Here is a summary of some of the points from Dr. Weaver’s lectures

**Week 1**

** (05-27-08) **

Lecture Title: Energy Scales- From Megahertz to Terahertz and Back

Atoms moving at a speed of about 500m/s corresponding to the speed of about 300k, approximately 1/4eV. This corresponds to wavelength of infrared light

Getting towards visible light, the vibrational modes are excited.

Visible light energies-> 2-3 per photon/atom. Room temperature is about 40ev.

From 1eV->1200eV

Chemistry
forces: Electrostatics and quantum. At 13.5eV is the ionization constant of
hydrogen, ˝ of an atomic unit of energy. E= 1/2mc^{2} (q/4.5K)^{2}
*[other factors]

Kline’s Structure Constant

From 100MeV->1GeV: Neutron and Proton substructure

1GeV->10GeV: Quarks and Gluons

GeV-> TeV: Substructure of Matter

Cosmic rays visible up to 10^{-15} eV

Cosmic microwave rays at a temperature of 3K-> then we are back at MeV

**(05-29-08) **

Lecture Title: Waves and Lasers

From Maxwell’s Equations: Electric charge produces current

Electric current produces a magnetic field

Changing magnetic field produces a current, Faraday’s law

Dispersion of light

The real part and the imaginary part

Lasers

Quantum state of electromagnetic field -> no photon present.

For stimulated emission/coherent phase

The coherent phase is a laser. Quantum phase is a superposition of quantum states.

Two things about lasers: a) Excited medium b) Resonator (Optical cavity)

The Transition coefficient and the incident coefficient.

Condition or threshold for the operation of the laser -> Imaginary part of refractive index -> absorption & loss.

Gain -> excited population – ground state population

**(06-03-08) **

Lecture Title: Atoms and Molecules

From Classical to quantum Mechanics

Classical angular momentum-> ˝ Iω^{2} = L^{2}/2I

Quantum Mechanics = L (Ћ) π/2MI

Schrodinger’s Equation

Energy Operator – Hamiltonian + Wave Function

Hψ = Eψ + ίЋω

Hψ = ίЋ δQ/δt

Probability Density dependence on time?

Lecture Title: How Molecules Work

(06-05-08)

Lecture Title: Superposition in Quantum Mechanics

Schrodinger Equation-> ψ = Hφ

Quantum Beat Spectroscopy

Ψ (φ) = c_{1} φ_{1} + c_{2}
φ_{2}

Fluorescence amplitude = Integral φ (over the decay operator)

Rabi Oscillations: 2 states, electric field applied to coupled field

Neutrino Oscillations

Lecture Title: Are atoms Real

Yield of scattered particles = Number of particles * (σ_{t}I_{Aί}/A).

Yield per particle = Flux * cross sectional area

Detected Yield = Efficiency * Flux*Cross sectional area

Δ Yield per target = Flux * (δI/δΩ)

Differential Angle

**(06-12-08)**

No lecture, tornado hits campus.

Lecture Title: Energy Levels of the Hydrogen Atom

We learned about the quantum theory of angular momentum as well as

The Schrodinger Equation

Dirac Theory with Correction

The Fine Structure

The Hyperfine Structure

Lamb Shift

Lecture Title: Symmetry and Neutrino Physics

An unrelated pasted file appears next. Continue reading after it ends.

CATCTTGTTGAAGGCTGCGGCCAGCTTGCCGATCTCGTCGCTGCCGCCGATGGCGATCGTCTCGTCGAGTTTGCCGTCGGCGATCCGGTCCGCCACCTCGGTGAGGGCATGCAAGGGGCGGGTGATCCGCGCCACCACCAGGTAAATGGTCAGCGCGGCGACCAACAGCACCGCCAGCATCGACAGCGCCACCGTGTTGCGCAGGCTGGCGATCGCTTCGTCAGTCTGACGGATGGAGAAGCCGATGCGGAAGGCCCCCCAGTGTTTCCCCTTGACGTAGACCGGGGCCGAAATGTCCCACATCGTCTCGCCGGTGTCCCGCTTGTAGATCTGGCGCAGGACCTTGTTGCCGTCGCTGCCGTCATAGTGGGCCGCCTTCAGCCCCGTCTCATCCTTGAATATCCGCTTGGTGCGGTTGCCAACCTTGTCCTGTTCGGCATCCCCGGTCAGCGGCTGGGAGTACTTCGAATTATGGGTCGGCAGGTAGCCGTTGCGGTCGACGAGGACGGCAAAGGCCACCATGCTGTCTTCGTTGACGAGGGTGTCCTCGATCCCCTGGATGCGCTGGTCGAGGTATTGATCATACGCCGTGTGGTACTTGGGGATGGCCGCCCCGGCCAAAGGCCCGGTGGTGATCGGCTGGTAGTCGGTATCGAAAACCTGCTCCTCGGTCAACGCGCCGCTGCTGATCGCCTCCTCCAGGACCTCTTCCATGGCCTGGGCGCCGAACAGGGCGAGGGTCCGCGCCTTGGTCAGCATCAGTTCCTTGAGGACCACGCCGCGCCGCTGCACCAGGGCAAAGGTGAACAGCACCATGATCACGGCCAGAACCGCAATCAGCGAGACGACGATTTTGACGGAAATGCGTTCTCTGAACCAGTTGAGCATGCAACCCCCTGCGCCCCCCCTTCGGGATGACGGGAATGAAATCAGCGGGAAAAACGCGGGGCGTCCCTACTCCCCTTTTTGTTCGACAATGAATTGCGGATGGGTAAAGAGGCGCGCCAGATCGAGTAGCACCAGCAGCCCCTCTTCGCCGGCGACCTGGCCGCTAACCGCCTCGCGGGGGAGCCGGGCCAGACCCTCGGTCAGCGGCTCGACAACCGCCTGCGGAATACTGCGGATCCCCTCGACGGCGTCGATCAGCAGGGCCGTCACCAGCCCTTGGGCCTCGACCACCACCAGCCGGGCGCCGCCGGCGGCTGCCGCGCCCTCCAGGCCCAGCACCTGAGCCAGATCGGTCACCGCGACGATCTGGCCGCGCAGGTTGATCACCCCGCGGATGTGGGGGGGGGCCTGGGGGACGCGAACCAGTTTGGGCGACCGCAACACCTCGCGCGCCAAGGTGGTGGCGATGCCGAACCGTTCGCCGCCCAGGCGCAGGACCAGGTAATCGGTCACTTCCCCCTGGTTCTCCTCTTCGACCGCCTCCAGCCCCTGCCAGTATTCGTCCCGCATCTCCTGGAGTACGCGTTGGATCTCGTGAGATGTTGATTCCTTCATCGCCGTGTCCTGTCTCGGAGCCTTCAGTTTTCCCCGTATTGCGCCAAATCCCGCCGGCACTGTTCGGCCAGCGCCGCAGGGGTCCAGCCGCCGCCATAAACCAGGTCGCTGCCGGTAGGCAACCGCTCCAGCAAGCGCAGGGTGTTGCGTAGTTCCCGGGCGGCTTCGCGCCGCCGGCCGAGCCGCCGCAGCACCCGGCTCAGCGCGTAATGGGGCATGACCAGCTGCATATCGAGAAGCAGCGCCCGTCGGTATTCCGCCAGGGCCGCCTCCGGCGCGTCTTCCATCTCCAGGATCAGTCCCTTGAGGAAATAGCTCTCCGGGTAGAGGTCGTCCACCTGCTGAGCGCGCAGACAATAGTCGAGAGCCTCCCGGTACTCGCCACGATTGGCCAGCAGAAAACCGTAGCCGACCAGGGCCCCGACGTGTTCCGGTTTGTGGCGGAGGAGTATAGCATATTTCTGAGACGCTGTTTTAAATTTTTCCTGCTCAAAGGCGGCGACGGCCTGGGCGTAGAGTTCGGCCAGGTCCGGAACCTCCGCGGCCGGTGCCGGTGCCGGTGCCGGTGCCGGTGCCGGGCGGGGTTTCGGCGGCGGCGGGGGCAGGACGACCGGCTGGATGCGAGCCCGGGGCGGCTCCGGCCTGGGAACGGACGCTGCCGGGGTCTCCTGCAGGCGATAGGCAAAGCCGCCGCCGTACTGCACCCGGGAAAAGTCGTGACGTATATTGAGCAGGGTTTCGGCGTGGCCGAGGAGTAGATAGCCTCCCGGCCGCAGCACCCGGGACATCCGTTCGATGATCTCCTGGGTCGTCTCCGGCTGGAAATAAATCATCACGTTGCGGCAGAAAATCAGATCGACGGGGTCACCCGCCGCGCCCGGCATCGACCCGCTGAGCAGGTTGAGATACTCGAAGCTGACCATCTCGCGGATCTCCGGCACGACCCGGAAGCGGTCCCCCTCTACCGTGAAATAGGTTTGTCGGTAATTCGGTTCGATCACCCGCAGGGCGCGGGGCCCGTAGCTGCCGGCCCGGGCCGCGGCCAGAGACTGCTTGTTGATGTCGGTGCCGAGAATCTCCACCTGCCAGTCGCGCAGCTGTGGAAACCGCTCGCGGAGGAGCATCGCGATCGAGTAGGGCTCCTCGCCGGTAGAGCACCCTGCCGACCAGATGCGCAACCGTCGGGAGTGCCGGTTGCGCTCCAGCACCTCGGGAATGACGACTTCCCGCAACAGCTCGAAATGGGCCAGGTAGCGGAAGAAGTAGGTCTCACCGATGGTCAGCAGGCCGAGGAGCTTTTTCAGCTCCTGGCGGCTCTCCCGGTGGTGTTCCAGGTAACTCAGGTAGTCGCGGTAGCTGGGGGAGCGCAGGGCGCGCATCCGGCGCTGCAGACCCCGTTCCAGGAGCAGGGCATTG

Linear, Elliptical Circular Polarization field

Right hand circularly polarized -> E_{0}Cos
(ωt-nz)

The relative phase is physically relevant

Real part -> E_{0}(x+y) e^{ίωt}

Lecture interrupted abruptly because we had to evacuate the building.

**(06-26-08)**

No lecture, Cardwell Hall is closed and inaccessible

Lecture Title: Relative Phases and Neutrino Mixing

Classical physics

Intensity of light, e.e=E_{1}^{2}Cos^{2}ωt

Time Average Value = ˝(E_{1}^{2} +E_{2}^{2})
= 1/2E_{0}^{2}

From above relation we see that E_{1}=E_{0}*Cosθ,
E_{2} = E_{0}*Sinθ

E(t) =E_{0}*Cosωt (xCosθ + ŷSinθ)->
written as linearly polarized time dependence of intensity

E(t)=RexE_{0}e^{iωt} + E_{0}ye^{iωt}

Photon has spin and Г =1

In classical physics, Average Value of Cosθ = Sinθ
= 0, and average Value of Cos^{2}θ= Sin^{2}θ= 1/2

Now to quantum mechanics

Let φ be some general quantum mechanical state.

Key question - Given that a photon is in some quantum mechanical state, what is the probability that it’s in state φ?

Answer = (|ψ, φ|)^{2}

Central mystery

Before observation quantum mechanical state was a single
vector, (φ_{x} + φ_{y})/

After observation, quantum state is either φ_{x }or
φ_{y}

**(07-03-08)**

Lecture Title: Forces between Molecules

We discussed the Central Field theorem

Lowest Energy Configuration

Chemical bond requires shared pair of electrons-> From Coulomb’s law and quantum mechanics.

Quantum Mechanics explains why atoms weakly attract at long distances, strongly repelling at small distances.

**(07-08-08)**

Lecture: Graduate School.

The lecture was dedicated to everything we needed to know about graduate school. Some of the points Dr. Weaver touched on include

Your choice of grad school: Consider the programs that these schools offer, the location, the level of funding the university receives for the research program you are interested in, the perceived attitude of the professors towards the graduate students, the financial aspect as well (fellowships, teaching assistantship, etc).

Applying to Grad School: Have a sufficient list of schools you can realistically get into to and include a few wild cards.

The Physics GRE: Prepare adequately, and take several practice exams under timed conditions, work and discuss with friends. It is important for your admission into graduate school.

Paying for Graduate Studies: Through fellowships and teaching aids.

Be realistic about the level of work you should expect a graduate school, because grad school is hard.

**(07-10-08)**

Lecture: Holography and Holograms

Coherence length- pretty short

Grating Spacing -> Δ/Sinθ,

if Δx Cosθ/λ ==Integer, we get a dark spot

Grating size

Exposure time

Lecture: General Relativity

No lecture

(07-24-08)

Tour of the K-state Nuclear Reactor

No lectures